Campus Safety and Security: Building Community Relations
Caitlin Dorsch ~ Co-Editor in Chief
With many questions surrounding the parking issue on-campus as a result of the building of Westover Hall, many students, faculty, and staff members of the University of Lynchburg have looked to Campus Safety and Security for answers.
Since the beginning of the school here, the University has had a number of traffic violations, from minor parking violations to hit-and-run incidents. In fact, just last week, there was a hit-and-run incident, according to the University’s Daily Crime Log found in the University of Lynchburg website in the Campus Safety section.
As shown on the University of Lynchburg Campus Safety and Security website, there are around 20,000 calls for service, ranging in severity within each academic year, from students locking themselves out of their residential hall room to noise complaints. In light of these calls, the University of Lynchburg’s Campus Safety and Security Department was excited to announce Officer Crystal Grey as Community Relations Officer, who is meant to bridge the department to the students by building a relationship with all students.
Dean Caifano, Deputy Director of the University of Lynchburg’s Campus Safety and Security Department, said that “[The department] named Officer Grey with this new position to increase the rapport and relationship between our department and students. Although [the department] consists of officers who take safety seriously but also who immensely care for others, we wanted to create this position to demonstrate our commitment to the care of students.”
This community policing approach is one that the department believes will encourage students to report crime or suspicious persons on campus over time. Caifano insisted that this “bridge-building” between the department and students allows for “relationships to be fostered through community” rather than force. Director of Campus Safety and Security, Bob Driskill, said, “The department is open 24 hours a day, 7 days a week, 365 days a year for the protection of our students.”
Caifano went further to mention the department’s relationship to local police departments within the community. He feels that this connection has fostered an outlet for “support and education for all parties involved.”
In fact, last week, the department hosted a Crisis Intervention Training day on mental illness at the University for all officers of local police departments. Both Caifano and Driskill acknowledged the importance of understanding the effect of mental illness on individuals and how to act when a situation arises where that type of support is necessary, and stated that this communication in a non-judgmental atmosphere is drastically important to the safety of everyone involved.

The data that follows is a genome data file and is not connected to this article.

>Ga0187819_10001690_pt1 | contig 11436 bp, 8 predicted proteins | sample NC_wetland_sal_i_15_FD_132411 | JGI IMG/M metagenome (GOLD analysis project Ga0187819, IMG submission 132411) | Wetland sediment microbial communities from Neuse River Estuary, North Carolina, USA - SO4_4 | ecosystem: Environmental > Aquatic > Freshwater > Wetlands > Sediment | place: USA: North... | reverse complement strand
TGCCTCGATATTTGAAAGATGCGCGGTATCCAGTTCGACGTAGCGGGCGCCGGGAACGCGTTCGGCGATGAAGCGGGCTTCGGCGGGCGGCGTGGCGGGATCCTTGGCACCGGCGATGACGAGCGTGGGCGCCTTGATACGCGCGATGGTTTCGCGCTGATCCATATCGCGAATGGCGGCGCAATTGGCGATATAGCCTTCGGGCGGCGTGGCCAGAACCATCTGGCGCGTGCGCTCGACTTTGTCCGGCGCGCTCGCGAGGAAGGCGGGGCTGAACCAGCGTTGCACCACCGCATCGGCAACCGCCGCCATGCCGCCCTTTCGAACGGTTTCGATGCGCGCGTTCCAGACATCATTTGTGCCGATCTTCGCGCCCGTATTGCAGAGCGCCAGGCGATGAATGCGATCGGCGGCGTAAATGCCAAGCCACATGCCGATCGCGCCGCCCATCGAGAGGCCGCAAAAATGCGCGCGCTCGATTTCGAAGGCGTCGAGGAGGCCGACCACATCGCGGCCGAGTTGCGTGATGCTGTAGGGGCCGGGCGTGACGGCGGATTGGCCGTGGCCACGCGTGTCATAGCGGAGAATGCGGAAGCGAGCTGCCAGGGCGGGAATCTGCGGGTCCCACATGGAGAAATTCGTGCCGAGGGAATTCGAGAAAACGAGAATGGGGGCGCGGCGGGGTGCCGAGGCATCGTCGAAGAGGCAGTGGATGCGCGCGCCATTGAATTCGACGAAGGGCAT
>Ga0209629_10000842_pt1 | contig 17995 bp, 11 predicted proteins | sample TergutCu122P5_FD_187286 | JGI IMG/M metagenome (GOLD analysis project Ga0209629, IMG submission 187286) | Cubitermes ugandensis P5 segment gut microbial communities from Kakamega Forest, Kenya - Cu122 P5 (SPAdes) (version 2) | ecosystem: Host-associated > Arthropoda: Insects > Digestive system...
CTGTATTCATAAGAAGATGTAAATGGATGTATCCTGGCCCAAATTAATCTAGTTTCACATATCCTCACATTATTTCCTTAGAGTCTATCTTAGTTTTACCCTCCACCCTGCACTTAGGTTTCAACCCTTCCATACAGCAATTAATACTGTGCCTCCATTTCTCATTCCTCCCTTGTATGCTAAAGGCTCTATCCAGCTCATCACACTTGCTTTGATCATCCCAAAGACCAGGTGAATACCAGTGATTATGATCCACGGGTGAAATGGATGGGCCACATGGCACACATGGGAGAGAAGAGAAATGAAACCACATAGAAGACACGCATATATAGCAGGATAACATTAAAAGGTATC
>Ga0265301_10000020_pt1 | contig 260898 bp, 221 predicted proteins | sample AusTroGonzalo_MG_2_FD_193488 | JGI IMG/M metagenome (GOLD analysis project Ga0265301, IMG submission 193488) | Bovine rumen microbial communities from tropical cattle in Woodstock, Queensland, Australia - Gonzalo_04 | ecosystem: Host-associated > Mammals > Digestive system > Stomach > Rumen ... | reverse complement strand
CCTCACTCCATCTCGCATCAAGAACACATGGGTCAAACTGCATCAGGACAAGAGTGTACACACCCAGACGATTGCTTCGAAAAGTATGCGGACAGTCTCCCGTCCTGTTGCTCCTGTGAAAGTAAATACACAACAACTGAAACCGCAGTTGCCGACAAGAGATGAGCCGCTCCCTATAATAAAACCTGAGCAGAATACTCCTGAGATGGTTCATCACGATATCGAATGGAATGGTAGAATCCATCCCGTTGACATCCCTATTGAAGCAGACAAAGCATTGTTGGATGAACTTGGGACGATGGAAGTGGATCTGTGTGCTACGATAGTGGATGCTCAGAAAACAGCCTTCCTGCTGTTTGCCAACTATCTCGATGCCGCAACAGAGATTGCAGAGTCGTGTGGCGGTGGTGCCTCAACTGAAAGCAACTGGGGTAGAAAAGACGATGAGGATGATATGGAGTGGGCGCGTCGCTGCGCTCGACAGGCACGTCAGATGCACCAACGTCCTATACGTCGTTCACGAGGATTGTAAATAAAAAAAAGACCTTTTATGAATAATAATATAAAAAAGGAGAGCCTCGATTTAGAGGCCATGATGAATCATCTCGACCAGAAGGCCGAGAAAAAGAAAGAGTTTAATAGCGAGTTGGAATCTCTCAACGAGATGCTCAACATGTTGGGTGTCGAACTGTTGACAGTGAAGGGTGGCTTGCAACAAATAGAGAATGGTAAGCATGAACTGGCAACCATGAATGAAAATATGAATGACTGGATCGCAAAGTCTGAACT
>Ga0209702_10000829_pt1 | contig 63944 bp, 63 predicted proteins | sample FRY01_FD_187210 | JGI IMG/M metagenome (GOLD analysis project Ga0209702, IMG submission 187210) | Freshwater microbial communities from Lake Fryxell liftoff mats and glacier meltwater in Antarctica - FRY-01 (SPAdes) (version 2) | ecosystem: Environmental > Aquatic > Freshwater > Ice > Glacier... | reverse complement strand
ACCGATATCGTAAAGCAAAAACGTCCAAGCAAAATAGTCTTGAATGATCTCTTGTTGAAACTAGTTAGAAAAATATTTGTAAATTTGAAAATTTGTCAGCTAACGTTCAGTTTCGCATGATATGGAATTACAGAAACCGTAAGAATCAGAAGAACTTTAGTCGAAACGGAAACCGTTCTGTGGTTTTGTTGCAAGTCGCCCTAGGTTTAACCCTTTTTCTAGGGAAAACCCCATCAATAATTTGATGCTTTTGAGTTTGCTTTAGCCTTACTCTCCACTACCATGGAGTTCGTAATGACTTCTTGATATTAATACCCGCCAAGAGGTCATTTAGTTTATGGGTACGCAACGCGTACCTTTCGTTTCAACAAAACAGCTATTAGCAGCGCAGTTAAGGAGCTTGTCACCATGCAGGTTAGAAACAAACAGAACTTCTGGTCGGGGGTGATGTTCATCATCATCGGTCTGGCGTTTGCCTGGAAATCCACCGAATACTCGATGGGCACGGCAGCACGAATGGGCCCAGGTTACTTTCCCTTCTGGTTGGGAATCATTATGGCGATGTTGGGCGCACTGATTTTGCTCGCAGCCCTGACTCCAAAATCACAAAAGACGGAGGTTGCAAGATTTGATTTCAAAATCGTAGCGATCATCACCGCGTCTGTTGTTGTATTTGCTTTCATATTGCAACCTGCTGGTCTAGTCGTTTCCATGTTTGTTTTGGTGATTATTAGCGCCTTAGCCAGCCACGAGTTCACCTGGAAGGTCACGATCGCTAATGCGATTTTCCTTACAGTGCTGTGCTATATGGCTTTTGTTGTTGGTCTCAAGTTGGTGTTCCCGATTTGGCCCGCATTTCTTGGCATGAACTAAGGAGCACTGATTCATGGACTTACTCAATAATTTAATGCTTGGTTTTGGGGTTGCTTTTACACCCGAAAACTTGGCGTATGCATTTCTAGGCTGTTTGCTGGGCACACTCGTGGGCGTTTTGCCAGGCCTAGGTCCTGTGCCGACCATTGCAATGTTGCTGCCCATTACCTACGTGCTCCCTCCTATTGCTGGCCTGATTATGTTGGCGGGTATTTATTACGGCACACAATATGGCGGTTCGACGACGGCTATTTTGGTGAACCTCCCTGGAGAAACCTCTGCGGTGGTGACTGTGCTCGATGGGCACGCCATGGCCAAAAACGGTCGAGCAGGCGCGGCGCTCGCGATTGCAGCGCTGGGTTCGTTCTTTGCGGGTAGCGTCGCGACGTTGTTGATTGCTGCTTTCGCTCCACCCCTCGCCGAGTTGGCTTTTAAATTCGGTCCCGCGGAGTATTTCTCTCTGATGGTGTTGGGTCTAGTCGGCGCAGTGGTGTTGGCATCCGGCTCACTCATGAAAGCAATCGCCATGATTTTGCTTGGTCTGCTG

The department has found the LiveSafe app to be very beneficial in keeping the anonymity of reports, as well as for students to communicate with its officers. Both Driskill and Caifano stated, “The LiveSafe app is important for all students to have ” for the benefit of communication and safety on our campus.
Along with the App, the building of relationships between the officers and students is sure to help reduce anxiety felt by students regarding the Campus Safety and Security Department.
“Transparency and genuine caring for our students are two important qualities that our department prides itself on having” said Caifano. He went further to say, “These qualities, possessed by all faculty and staff members in our department and who we interact with on-campus have aided us in protecting our students as well as building a strong relationship with them.”
Both Driskill and Caifano wanted to make sure that the students were reminded of certain tips for safety and security on campus as well. Caifano stated the importance of “reporting, reporting, reporting” if anyone seems suspicious around campus or something seems to be dangerous for you or others. He cited the anonymity of the LiveSafe app again with this statement. Also, Driskill stated the importance of “locking doors and vehicles” in order to prevent crime from occurring. These “common sense” tips are what allows crime to be prevented and ensures the safety of students on-campus, according to Caifano.
Lastly, Driskill mentioned the importance of understanding the rules and regulations set forth in The Hornet. Caifano stated that “The Hornet is meant to act as a guideline for students to act safely and to ensure their own protection.” But, both Driskill and Caifano wanted to stress that their department works “to care for and to protect the students.”